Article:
Forgiveness in the Old testament wasn’t quite as easy to get as it is now. If someone felt conflicted for their sin, upon asking for forgiveness they were not only criticized by the judge but tasked with some type of punishment, and obligated to make an animal offering. Although there were two other ways someone could obtain forgiveness the most complicated way was more common. The burden of sin offerings fell upon everyone, the Israelite and the stranger. Even if someone didn’t know that they sinned, they had to give an offering. These offerings sound scary but they are a foreshadowing of our savior. Christ’s body and blood is basically all old testament animal offerings rolled into one. He became the ultimate everlasting sin offering. This is why he is called the lamb of The Highest God.
However prayer and fasting were still used to obtain forgiveness of sin in the old testament. If anyone felt conflicted of their sin it was customary to fast. Usually Isreal would inflict their physical body at random by refraining from eating or drinking for a space of time. They did this while praying and eventually they were forgiven of their sins Judges 20: 26, Ezra 8:22-23. Our New Testament Law focuses on this form of asking for forgiveness. We now use prayer in Christ’s name to replace the physical sin offering Hebrews 10:9-14. Fasting is now a means to subdue our fleshly and cardinal desires Acts 23: 33-34.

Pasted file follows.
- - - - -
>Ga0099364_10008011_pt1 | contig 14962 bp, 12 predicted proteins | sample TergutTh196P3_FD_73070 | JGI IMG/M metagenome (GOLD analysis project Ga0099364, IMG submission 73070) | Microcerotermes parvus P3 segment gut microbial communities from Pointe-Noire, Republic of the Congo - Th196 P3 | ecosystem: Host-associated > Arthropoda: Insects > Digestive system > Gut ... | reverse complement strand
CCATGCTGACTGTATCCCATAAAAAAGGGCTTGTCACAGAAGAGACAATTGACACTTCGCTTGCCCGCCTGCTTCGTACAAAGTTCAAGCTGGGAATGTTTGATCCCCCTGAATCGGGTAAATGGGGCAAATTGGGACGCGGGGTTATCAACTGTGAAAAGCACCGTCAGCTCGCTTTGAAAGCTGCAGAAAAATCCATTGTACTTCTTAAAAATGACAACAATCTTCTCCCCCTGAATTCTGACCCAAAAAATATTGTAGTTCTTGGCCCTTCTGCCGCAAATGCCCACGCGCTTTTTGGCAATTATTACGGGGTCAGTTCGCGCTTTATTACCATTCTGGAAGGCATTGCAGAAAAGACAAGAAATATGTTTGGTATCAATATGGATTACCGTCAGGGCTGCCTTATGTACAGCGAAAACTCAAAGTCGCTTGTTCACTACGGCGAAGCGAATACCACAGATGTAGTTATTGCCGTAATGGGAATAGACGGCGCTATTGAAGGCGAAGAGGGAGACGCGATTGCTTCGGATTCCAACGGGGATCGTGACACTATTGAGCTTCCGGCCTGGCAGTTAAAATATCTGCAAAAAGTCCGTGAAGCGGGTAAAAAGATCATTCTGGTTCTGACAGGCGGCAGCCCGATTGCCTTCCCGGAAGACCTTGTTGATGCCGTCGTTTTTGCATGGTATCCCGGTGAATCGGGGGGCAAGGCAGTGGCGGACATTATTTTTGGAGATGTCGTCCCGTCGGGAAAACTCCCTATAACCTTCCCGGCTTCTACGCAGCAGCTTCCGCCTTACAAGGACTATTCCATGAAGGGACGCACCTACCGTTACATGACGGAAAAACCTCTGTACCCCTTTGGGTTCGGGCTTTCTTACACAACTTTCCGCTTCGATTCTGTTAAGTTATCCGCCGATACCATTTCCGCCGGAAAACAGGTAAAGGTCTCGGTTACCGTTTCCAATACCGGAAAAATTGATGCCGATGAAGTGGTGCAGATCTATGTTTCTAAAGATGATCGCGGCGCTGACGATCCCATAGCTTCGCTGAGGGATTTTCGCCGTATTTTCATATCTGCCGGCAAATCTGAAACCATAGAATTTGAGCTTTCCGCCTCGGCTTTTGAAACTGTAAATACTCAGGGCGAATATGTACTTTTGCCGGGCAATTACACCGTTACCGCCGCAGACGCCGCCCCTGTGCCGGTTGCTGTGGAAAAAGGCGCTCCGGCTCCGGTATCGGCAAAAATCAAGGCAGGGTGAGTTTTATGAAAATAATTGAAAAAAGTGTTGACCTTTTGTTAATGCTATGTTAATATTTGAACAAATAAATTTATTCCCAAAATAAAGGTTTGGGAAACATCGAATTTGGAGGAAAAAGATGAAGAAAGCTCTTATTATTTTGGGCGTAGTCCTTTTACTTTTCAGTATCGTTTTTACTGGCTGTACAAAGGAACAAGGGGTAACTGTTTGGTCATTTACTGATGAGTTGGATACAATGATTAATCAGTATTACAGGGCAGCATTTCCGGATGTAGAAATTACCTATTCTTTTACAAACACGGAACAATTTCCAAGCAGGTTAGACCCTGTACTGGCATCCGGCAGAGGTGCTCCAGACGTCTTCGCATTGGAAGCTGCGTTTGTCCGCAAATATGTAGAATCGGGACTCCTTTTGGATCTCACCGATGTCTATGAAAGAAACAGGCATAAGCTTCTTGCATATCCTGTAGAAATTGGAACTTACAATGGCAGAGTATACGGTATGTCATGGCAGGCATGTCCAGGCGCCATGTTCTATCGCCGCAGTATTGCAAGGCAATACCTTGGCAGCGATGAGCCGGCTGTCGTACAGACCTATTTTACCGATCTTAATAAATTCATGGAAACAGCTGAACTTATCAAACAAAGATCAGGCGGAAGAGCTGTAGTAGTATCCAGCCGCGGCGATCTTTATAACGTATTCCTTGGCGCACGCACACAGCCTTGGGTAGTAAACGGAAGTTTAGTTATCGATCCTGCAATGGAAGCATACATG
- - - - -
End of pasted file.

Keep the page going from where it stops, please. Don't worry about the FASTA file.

No More Physical Punishments
Our New Testament laws restrict us from executing the scary punishments of the old Law. Since we are no good at judging we are prohibited from giving judgmental punishments. I’m speaking more about the death penalty punishments and whipping punishments of the old law. These brutal punishments are reserved for Christ to inflict upon the wicked and the ones who refuse to repent before their physical death.
That being said, this is the embodiment of grace. A type of forgiveness that exists for everyone until death. Living is the grace period in which we are given the opportunity to sin knowingly or accidentally and still receive forgiveness unlimited times. Don’t forget however, we do not get to sin on purpose, that is another sin onto itself. Anyway the Old testament burdens are largely eradicated by Christ simply because his body is a new sin offering, which gives room for grace, and continual forgiveness.
Forgiveness is a necessary component of the biblical text. We are all granted this opportunity. We should forgive any and all trespasses in order for The Highest God to forgive us. Healthy rebuking is condoned through scripture as well. However, we need to keep this in mind while reviewing the old testament law. The old law is our way of understanding what sin is so that we can know how not to sin. Though there are punishments in the law, only Christ gets to execute those punishments on the un-repented individual after their death Romans 12: 17-21.
I hope that this eases your mind and hearts before I get ready to explain the old law.